Wiffle Lever To Full!

Daleks, Death Stars and Dreamy Sci-Fi Nostalgia…

Extracts from Bob’s 1984 Diary… Volume 267

Sunday 23rd September 1984

Woke up at 9.00 and got up at 10.20. I tidied my desk, then I started to draw a map of the world. At 12.00 I had dinner, then I finished my map and put it on my bedroom wall.

After that I went outside and played football, then when I came in I listened to the charts. At 6.00 I had tea, then I listened to the charts again.

At 7.00 I went out and at 8.00 I had a shower. When I came down I coloured some more of my Cliff Hanger adventure book and at 9.30 I went to bed.

Ah, the ‘map of the world’! This was a recurring childhood project for me, and I think I drew a new one at least once every couple of years. In early 1982 I got carried away and created a giant, luridly-coloured effort that spanned at least eight pages of A4 (all stuck together with slightly yellowed Sellotape) and saw off a full packet of WH Smiths’ felt-tip pens.

felttips
It absolutely obsessed me, and I spent every waking hour crinkling this gigantic behemoth of cartography and noisily colouring in the coast of Bolivia while my Dad rolled his eyes and tried to watch Northern Life with one hand over his ear. I was tracing all of the countries from an ancient paperback-sized book that my Uncle Trevor had used for Geography lessons in the early 1960s, so this created two minor drawbacks for my project…

1. The representations of each country weren’t all on the same scale, so my map had a gigantic Iceland brushing up against a surprisingly modest-looking Scandinavian coast, and so on.

2. The book was almost thirty years old, so my map contained impeccable guides to non-existant political states like Rhodesia, British Honduras and French Indochina. Let’s face it, anyone who attempted to use it to circumnavigate the globe would probably have ended up marooned on a jagged shard of rock about six miles off the coast of Plymouth. Luckily, I just stuck all eight pages on the bedroom wall and left it there until the Summer of 1984, when Doug pointed and laughed at the miniscule size of Australia.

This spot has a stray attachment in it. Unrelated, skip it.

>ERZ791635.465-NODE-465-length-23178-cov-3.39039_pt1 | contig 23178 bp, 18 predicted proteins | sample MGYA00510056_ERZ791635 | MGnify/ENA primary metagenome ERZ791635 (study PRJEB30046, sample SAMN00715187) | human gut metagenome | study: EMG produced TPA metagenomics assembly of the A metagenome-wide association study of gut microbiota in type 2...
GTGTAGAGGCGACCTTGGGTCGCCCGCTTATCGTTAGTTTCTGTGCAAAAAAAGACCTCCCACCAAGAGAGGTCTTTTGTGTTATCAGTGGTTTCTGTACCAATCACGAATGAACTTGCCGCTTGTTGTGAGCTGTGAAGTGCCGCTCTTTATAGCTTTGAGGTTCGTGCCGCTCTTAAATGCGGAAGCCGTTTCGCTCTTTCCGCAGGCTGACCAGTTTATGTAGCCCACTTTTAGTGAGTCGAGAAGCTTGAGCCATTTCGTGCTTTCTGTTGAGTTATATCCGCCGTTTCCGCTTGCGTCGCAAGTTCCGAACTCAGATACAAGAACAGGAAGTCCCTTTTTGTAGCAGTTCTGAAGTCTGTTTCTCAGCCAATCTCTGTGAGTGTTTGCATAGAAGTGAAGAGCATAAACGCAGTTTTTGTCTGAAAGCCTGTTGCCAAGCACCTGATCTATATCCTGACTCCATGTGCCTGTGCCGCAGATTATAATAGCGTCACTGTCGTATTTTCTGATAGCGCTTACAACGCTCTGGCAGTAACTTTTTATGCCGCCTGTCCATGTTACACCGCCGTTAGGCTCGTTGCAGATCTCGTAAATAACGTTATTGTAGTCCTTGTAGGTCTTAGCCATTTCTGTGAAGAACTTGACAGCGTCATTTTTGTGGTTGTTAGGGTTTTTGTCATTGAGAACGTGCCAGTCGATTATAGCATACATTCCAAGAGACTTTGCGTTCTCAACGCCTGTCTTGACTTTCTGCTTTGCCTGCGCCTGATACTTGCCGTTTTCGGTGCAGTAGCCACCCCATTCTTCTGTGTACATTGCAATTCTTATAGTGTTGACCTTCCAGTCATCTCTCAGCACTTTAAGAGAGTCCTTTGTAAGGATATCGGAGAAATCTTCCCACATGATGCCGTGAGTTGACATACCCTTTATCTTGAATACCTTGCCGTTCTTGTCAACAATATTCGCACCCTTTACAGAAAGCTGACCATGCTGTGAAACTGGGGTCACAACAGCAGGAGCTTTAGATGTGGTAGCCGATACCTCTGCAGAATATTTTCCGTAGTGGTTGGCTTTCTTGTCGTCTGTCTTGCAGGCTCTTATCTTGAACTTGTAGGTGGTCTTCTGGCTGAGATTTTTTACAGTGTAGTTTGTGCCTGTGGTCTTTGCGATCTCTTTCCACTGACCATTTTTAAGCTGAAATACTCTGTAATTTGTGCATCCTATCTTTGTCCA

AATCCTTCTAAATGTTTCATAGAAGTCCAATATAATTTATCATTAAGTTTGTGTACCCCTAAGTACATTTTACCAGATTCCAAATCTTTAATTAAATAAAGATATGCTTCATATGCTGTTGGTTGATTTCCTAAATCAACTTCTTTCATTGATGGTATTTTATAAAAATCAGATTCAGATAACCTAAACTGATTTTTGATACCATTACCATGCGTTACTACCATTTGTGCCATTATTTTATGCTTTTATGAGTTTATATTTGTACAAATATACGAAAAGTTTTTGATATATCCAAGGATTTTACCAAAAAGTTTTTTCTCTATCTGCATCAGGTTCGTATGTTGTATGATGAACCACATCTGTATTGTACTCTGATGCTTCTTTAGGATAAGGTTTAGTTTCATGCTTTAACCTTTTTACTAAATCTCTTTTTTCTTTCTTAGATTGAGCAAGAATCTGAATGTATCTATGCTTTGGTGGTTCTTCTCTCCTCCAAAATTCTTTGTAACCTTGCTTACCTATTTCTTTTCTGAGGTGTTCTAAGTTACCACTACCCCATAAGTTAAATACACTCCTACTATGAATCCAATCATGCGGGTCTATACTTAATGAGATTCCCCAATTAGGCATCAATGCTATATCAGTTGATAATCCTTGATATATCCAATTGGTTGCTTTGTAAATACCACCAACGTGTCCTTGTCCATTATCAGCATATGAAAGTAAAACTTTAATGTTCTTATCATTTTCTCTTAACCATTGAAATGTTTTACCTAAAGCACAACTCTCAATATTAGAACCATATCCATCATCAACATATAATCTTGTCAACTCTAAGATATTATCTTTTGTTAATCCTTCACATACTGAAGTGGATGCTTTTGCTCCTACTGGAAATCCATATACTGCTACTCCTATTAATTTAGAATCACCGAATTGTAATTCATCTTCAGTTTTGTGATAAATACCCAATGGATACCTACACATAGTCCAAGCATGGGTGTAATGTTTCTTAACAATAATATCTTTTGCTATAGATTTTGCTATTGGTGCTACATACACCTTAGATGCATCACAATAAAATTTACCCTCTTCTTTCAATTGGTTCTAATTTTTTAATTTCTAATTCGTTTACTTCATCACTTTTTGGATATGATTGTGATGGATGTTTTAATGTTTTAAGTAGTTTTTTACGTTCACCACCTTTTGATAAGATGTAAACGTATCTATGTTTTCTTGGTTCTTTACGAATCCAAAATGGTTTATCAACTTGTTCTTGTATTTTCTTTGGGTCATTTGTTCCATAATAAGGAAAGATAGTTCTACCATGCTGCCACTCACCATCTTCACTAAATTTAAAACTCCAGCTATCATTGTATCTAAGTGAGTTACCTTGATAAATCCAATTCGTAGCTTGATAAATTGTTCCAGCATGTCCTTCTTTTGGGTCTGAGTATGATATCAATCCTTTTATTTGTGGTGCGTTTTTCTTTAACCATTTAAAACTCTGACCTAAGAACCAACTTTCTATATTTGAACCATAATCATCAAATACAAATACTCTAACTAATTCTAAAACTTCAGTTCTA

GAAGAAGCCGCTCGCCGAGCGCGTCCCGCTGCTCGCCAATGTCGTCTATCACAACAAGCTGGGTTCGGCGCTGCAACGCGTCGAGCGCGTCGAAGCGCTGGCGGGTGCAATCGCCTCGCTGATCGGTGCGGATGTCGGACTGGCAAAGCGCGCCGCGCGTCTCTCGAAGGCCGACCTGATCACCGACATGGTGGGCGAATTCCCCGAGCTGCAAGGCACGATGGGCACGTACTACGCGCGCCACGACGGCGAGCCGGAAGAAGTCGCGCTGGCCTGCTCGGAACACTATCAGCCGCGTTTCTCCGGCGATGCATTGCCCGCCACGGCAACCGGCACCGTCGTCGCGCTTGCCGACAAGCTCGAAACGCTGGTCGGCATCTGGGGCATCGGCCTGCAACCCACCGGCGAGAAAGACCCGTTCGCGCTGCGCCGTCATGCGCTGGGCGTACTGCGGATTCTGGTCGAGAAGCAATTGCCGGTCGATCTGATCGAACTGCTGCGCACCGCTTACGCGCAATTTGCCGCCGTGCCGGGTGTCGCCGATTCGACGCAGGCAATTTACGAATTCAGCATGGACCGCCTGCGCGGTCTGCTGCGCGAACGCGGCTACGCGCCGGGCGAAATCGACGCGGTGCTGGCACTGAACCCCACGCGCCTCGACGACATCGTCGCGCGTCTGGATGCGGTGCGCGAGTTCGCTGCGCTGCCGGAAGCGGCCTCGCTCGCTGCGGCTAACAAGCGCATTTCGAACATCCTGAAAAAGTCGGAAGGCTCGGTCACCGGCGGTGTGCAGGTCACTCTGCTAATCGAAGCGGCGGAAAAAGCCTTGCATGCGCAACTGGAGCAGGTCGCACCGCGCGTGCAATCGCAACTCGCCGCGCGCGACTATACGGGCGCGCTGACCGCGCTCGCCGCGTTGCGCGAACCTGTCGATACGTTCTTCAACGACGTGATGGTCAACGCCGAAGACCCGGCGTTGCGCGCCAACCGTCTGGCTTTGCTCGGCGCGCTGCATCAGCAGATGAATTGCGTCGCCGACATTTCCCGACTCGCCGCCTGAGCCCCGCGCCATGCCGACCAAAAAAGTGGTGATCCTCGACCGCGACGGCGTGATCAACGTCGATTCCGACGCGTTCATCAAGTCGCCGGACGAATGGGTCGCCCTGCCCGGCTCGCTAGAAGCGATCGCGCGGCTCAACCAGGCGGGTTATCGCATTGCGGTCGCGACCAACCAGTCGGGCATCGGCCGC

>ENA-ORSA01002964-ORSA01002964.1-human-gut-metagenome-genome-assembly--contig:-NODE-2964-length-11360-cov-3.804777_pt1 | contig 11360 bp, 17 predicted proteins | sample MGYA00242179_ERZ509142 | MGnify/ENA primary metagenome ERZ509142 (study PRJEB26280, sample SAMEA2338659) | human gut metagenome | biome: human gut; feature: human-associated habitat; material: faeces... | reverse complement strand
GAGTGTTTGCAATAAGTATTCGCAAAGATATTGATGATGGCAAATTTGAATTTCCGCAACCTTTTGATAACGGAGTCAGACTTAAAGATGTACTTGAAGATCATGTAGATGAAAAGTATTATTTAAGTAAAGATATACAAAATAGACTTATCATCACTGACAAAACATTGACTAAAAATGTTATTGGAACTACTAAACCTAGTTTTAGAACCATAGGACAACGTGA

britishhonduras
Hence the new version. My ‘desk’ by the way, was not quite as grand as it sounds… it was a toy school desk that had been bought for me at the age of five. It had a flip-top lid and a little yellow chair, but when I attempted to use it at the grand old age of 11, it was vaguely reminiscent of a scene from Gulliver’s Travels.

Good to see me still glued to the Radio 1 chart rundown, this week’s edition being the last to be hosted by Simon ‘Our Tune’ Bates before Richard ‘Roundtable’ Skinner took over the duties. Not a vintage charts this week, although it did see one of my favourite pop songs of all time CRASH into the Top 40 at, erm, No 39…

Whenever I hear ‘Together In Electric Dreams’, there’s a little part of me that’s always transported back to my parents front room, sprawled on the carpet with my ear pressed against the speaker on our Stereo system because my parents were watching the Antiques Roadshow and didn’t want to hear ‘that bloody rubbish’.

Which sounds harsh, until you realise that ‘I Just Called To Say I Love You’ was still at No 1 in the charts.

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5 Comments»

  Chris Orton wrote @

Ah, cartography! I used to trace maps out of my Dad’s Phillips World Atlas from time to time, little thinking that it would be how I would later earn my living…

  Stuart Downing wrote @

Together in Electric dreams only got to number 39?? Spookily, I’ve been listening to that song on my way home this very evening – I put it on a compilation CD at the weekend.

  bobfischer wrote @

Ah no, that’s just where it entered the charts! These were still the days when new singles entered the charts quite low and then worked their way to the top. Eventually it rose up to No 3 in the hit parade.

Didn’t realise you were a cartographer Mr O! Are you ever tempted to write ‘Here Be Dragons’ next to somewhere unsavoury?

  Chris Orton wrote @

When the maps here used to be drawn by hand with pen and ink, some of the chaps here used to put ‘secret messages’ into the maps, so Here Be Dragons could well have featured in some of the worlds most prestigious academic journals. Sadly, it’s all computers now so you can’t really get away with that sort of thing any more!

  bobfischer wrote @

Bloody computers take the fun out of everything!


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